Monday, September 01, 2008

Post Tenure Review

A friend on my faculty alerted me to this article, Post Tenure Review as If It Mattered, by Jayne B. Barnard. I do not agree with some portions of it but the importance of its subject matter and the common sense appeal of many of its proposals should not be overlooked. On MoneyLaw we write about hiring, tenure decisions, rankings and, to some extent ideals. There is not much on post tenure review. If I were to identify one area in which law school shareholder interests are given short shrift, post tenure review would be it. Professor Barnard gets into the nitty-gritty of what it would mean to have meaningful post tenure review.

4 Comments:

Anonymous Anonymous said...

Not a bad idea. I once had a stranger idea -- but I still think it would work: Post-retirement review.

When someone retires, the faculty can gather, convene committees, and do a full career review that resembles a tenure review. Given that tenure can at best be a prediction based on a brief try out period, the question for the faculty would be: was the grant of tenure correct, given the full information we now have? Was the person a stellar teacher? A good scholar? As good as we believed at the time of tenure? Or did the school waste its resources over 30 years? Results could, perhaps, be given in letter grades: A (the person was a star), B (not a bad career), C (average performance, nothing to write home about, but contributed something to the institution), D (the appointment was not worth it), F (a disaster), F- (for Jim's worst faculty member in the world).

I think that this might motivate people! After all, it's a grade on your entire career. But if you wanted a bit more of a kicker, how about adding pension funds to those who do really well (or taking some away from those who do poorly, if it were legal to do so.)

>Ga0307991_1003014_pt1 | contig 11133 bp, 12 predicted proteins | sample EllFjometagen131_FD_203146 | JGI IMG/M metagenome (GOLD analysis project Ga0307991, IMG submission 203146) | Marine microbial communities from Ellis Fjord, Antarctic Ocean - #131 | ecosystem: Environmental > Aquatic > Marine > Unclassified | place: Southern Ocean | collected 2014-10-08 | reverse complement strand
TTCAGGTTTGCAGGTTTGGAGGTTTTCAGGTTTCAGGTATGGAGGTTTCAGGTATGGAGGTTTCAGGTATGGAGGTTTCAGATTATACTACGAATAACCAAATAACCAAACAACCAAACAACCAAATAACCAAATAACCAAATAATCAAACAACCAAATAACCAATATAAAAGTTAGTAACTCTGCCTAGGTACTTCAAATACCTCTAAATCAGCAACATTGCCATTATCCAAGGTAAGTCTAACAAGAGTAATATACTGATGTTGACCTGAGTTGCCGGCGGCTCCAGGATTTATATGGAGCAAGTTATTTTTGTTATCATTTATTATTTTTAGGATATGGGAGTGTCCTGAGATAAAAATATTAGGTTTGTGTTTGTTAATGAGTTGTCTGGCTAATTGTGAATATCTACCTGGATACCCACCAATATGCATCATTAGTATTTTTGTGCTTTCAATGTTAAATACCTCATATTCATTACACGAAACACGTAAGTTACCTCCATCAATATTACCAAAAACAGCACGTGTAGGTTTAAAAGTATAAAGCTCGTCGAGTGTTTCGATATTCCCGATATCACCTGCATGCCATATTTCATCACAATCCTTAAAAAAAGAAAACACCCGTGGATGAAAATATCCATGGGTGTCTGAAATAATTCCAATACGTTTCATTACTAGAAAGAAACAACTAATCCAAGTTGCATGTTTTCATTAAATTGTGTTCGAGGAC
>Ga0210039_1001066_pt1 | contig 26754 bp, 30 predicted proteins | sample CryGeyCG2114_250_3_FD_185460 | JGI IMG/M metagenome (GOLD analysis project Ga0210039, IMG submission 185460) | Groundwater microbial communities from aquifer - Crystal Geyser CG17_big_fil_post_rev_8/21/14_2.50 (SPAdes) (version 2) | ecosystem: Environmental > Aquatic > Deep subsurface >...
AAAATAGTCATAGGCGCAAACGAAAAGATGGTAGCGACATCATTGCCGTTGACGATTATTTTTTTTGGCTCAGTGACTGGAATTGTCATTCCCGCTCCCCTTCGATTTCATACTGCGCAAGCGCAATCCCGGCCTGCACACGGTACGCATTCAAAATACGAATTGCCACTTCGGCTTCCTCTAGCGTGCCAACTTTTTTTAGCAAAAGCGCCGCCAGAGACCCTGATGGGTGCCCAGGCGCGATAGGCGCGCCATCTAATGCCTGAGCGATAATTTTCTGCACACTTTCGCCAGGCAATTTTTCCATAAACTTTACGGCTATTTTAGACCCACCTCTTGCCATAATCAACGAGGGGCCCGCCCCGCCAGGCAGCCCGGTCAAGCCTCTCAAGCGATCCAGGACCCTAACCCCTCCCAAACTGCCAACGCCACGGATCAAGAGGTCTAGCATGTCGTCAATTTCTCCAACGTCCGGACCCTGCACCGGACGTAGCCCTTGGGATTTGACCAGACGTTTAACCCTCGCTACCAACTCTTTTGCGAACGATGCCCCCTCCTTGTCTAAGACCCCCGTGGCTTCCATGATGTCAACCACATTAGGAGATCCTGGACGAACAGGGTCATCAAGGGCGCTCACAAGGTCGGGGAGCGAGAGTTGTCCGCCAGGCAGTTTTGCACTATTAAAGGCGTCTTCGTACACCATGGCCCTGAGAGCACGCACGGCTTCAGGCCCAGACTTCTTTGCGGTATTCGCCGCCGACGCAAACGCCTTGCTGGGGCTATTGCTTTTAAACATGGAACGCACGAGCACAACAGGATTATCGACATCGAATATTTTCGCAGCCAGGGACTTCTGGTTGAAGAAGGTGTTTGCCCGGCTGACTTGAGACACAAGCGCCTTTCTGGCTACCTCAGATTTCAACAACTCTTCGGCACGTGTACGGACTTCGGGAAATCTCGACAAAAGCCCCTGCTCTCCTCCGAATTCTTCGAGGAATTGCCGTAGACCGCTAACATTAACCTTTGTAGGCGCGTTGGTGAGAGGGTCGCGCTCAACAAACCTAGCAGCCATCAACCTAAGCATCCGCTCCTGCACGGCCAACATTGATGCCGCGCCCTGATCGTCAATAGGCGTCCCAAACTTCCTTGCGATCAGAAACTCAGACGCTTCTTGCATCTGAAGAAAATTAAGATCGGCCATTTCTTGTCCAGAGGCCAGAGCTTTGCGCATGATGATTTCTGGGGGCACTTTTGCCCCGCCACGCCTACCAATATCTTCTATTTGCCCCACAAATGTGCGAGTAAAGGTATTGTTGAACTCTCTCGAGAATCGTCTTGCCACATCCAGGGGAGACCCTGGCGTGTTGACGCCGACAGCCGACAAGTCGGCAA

And yes, I can even envision negotations. Deans may get people to retire early in exchange for, say, a Gentleman's C.

Just thinking out loud.

9/01/2008 6:07 PM  
Blogger Ani Onomous said...

anonymous,

I think yours is a creative idea, but that it would work out terribly, just terribly. Probably most would turn into a festschrift -- who has the heart to kick an old colleague to the curb? -- that would produce misleading information about how to lead a successful career. The negative ones would throw more good money after bad. In fact, the whole thing would suck up time better spent on quality recruiting, tenure and promotion, or post-tenure review. And this before we add the deceit involved in the "negotiations," in which the less financially secure tend to get the shaft, and the well-off chairholders buy their way into the rosy glow of history.

This reaction brought to you by the page-of-personnel-history-is-worth-less-than-a-volume-of-puffery society.

9/01/2008 11:54 PM  
Blogger Mr. B. said...

It's Professor Jayne B. and this is a great article...

9/02/2008 5:09 PM  
Blogger Clinton said...

great article, found it very very interesting to read

9/14/2008 1:53 AM  

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